Tuesday, 8 November 2011

Psychology of Helping

Someone said, What we do for ourselves dies with us, what we do for others remains and is immortal.

Last month I ran for a cause. I requested my friends & colleagues to chip in. To my surprise, response was overwhelming.

Have you ever wondered why people volunteer and help others in need?

People who volunteer are doing work that promises them no obvious personal gain. Sometimes it may involve significant costs. For celebrities, it is a fashion statement to involve in volunteering or work for a cause.

Let us try to understand the psychology behind this noble act. Psychologists have listed key drivers based on extensive research on this subject.

-Values.Volunteering to satisfy personal values or humanitarian concerns. For some people this can have a religious component. Their motive behind doing so is mainly on humanitarian concerns.

-Community concern.Volunteering to help a particular community, such as a neighborhood or ethnic group, to which they feel attached. We see a lot of community groups who pool in the money and help people who are part of their own community.

-Esteem enhancement.Volunteering to feel better about themselves or to release stress. Helping is emotionally rewarding and immensely satisfying.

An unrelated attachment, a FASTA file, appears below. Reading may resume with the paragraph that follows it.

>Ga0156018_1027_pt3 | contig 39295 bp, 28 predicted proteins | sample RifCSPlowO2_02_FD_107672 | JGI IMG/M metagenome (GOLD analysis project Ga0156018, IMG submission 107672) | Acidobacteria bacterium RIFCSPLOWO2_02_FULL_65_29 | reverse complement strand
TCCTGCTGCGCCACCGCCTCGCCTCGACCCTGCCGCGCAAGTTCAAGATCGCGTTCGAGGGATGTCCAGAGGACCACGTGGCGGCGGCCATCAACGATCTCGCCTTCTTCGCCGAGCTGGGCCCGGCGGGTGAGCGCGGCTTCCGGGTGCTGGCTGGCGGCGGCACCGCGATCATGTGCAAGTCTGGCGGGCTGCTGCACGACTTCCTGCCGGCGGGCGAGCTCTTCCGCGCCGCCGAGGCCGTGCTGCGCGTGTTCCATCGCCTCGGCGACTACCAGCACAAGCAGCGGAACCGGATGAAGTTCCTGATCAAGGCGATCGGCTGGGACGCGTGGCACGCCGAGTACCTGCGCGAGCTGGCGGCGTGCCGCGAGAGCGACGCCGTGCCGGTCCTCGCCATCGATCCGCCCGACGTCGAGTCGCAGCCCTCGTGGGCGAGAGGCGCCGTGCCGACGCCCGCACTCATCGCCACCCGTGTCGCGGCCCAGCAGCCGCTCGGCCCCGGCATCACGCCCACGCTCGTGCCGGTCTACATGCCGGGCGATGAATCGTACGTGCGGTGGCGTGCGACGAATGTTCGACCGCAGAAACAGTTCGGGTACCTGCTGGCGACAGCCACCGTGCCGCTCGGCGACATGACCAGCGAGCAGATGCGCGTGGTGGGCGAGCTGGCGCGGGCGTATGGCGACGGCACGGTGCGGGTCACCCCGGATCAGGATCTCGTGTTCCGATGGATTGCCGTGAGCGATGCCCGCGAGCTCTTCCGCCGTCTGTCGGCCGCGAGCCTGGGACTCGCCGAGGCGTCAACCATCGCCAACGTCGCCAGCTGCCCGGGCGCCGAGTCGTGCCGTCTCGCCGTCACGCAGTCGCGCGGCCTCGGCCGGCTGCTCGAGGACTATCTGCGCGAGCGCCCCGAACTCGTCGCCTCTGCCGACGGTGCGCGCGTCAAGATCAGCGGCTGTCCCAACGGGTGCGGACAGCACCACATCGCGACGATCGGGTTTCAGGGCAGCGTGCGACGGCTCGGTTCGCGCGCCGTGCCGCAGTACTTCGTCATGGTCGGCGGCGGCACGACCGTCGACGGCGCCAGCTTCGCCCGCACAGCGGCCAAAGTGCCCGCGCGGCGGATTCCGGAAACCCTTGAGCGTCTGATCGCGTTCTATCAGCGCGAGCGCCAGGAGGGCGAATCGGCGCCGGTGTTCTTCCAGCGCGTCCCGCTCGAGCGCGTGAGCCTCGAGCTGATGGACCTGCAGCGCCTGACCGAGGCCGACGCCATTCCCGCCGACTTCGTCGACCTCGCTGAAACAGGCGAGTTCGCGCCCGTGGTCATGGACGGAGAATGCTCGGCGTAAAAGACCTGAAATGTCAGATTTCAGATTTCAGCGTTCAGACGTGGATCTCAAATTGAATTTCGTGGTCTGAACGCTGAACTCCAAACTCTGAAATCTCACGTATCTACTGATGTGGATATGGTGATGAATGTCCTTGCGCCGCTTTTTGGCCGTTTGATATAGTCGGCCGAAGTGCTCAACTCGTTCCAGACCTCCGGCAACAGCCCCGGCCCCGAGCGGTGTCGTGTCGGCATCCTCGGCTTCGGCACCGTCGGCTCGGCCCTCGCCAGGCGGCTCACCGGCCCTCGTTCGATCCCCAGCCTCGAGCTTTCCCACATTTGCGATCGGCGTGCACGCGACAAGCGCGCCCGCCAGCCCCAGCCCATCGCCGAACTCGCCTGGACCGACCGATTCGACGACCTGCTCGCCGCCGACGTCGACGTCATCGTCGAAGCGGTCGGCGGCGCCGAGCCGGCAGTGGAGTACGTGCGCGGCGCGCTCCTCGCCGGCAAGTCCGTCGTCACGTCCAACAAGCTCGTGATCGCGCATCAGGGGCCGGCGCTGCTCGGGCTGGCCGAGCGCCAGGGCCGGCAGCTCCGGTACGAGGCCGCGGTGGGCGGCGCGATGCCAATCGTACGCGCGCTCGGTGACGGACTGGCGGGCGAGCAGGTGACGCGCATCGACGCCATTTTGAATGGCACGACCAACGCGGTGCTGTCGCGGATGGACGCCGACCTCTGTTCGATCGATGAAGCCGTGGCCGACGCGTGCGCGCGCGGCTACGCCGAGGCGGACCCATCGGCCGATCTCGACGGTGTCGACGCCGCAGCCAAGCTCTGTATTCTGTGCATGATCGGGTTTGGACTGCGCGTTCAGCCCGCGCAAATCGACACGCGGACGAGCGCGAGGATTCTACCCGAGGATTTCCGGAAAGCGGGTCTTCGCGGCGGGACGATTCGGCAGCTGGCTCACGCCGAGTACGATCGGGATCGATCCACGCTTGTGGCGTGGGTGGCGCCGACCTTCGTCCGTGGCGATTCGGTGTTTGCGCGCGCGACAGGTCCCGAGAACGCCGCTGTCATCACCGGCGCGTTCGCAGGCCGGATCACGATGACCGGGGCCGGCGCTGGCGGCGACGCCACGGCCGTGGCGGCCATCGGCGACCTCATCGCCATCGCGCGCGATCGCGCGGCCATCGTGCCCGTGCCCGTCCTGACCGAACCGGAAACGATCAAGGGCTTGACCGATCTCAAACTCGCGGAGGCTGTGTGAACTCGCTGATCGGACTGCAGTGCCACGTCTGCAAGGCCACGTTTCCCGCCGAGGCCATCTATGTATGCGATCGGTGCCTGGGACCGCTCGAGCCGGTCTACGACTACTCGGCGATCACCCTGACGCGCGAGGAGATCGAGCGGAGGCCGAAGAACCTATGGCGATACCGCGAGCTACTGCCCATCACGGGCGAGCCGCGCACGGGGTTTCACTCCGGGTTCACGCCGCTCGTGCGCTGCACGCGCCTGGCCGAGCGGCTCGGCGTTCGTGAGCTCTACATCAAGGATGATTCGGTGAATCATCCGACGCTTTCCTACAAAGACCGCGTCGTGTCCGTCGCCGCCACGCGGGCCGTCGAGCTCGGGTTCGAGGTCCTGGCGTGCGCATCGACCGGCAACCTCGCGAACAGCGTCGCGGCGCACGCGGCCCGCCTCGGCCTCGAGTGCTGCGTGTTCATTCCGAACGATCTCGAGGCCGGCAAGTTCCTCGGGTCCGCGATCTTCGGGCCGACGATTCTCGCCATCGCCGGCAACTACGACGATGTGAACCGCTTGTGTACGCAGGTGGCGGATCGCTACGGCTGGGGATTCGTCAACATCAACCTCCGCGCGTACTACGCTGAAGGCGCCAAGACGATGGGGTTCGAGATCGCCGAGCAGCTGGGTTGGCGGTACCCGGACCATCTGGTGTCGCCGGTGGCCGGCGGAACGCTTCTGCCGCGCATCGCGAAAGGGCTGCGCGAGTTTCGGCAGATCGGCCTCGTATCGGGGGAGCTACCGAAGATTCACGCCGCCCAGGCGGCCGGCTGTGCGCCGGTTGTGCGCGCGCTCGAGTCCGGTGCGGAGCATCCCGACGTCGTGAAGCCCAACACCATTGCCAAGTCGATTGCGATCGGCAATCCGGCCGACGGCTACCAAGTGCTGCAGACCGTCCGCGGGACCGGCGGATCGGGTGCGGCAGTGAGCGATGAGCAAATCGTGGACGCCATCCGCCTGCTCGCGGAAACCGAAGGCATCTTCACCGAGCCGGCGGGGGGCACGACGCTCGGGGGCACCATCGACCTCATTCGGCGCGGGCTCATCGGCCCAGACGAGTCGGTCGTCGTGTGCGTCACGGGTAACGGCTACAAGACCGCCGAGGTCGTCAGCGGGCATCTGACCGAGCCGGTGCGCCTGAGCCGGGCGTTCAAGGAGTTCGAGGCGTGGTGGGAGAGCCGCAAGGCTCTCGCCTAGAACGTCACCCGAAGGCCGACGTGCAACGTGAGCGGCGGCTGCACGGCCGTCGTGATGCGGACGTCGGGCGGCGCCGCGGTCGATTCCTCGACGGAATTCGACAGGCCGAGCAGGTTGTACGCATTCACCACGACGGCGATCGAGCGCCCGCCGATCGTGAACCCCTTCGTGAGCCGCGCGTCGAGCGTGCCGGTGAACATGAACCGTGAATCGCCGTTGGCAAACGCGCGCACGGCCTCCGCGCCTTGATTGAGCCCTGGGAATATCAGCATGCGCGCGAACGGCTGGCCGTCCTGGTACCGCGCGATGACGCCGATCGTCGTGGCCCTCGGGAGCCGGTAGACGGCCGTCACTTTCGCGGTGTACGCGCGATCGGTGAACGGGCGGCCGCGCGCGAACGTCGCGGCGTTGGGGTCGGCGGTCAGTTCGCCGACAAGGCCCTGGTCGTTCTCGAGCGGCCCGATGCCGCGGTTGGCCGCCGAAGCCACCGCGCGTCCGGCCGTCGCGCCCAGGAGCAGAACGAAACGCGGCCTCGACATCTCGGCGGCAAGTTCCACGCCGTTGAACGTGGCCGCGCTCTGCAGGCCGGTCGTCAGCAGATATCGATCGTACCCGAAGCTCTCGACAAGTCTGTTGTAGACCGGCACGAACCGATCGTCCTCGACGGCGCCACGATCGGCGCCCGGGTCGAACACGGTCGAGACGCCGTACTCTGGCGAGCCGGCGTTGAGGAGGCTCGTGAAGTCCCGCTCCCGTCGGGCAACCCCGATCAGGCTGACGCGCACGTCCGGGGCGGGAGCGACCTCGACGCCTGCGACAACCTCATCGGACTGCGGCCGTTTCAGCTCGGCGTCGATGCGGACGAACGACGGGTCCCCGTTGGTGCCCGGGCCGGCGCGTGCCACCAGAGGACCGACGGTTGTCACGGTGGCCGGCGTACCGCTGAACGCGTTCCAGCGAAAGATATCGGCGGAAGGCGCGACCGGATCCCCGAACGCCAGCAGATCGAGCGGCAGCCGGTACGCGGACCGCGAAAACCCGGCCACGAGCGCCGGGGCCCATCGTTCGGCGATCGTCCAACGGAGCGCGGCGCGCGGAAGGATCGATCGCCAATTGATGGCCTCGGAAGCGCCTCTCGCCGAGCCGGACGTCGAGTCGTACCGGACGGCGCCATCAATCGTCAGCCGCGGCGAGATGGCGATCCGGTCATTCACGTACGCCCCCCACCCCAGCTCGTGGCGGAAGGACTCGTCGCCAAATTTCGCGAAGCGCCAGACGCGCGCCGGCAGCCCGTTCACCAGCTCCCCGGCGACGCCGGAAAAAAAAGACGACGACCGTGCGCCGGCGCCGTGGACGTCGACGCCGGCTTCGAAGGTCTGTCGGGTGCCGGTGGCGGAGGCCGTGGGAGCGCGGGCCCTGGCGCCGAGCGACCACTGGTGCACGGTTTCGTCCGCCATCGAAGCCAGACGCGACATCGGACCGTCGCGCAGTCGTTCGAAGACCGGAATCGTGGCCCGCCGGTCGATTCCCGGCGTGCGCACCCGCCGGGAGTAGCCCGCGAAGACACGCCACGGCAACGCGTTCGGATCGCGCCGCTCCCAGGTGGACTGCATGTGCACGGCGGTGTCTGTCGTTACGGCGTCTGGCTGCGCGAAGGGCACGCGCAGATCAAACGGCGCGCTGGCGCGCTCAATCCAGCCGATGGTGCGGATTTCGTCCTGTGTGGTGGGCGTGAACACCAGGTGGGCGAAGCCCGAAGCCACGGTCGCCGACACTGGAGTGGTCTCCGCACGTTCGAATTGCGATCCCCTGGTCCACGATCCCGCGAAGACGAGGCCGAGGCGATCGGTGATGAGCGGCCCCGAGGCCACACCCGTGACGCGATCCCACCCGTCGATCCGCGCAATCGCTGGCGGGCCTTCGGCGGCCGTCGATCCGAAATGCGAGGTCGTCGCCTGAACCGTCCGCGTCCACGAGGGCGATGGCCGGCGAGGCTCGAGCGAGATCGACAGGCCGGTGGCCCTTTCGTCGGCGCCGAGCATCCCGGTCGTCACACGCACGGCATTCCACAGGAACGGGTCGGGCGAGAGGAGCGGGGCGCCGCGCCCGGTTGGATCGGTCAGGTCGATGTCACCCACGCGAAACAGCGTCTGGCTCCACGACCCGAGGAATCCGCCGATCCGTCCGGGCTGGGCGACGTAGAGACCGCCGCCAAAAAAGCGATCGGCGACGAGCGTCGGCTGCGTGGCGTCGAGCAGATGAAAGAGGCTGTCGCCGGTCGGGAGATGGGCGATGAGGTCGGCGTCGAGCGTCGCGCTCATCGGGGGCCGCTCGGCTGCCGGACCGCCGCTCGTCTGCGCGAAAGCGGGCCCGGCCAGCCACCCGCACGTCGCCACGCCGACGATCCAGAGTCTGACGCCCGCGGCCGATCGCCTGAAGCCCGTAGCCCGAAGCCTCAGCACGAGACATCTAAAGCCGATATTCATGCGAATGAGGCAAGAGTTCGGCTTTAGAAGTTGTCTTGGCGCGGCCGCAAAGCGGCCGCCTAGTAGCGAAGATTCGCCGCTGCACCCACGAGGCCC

-Understanding. Volunteering to gain a better understanding of other people, culture or place. People involve in voluntary works in emerging economies to appreciate cultural nuances.

-Personal development Volunteering to challenge oneself, to meet new people or for career advancement. People start their career by volunteering, grow their network and then start a new venture or take up a job.

    There are some studies that say helping is biologically motivated & runs in the genes. Studies have also shown that children who have parents with such behavior learn to inculcate helping behavior in them quickly. Studies have related altruism to religion, e.g. Buddhism sees altruism as a fundamental property of human nature.

    So, when I am helping others, I am actually helping myself

    We're quite familiar with the stories of survivors of tragic events helping other survivors. Have you ever thought that it is a common survival strategy? Yes, focusing on others can give them a place to stand when the rest of their world may be crumbling.

    When we give back, we are spreading joy like a perfume, which cannot be poured on someone without getting some on our self. When we freely give our self there is little room left for feeling depressed, sad or lonely.

    I can complete this article, without mentioning health & wellbeing! Research shows that unselfish individuals have reduced mortality rates and have better physical & mental health. A person who gives generously to others might live a more functional, happier, and healthier life. It also shows that helping behavior increases immunity & relieves pain by decreasing stress.

    As you grow older you will discover, that you have two hands; One for helping yourself, the other for helping others. -Abraham Lincoln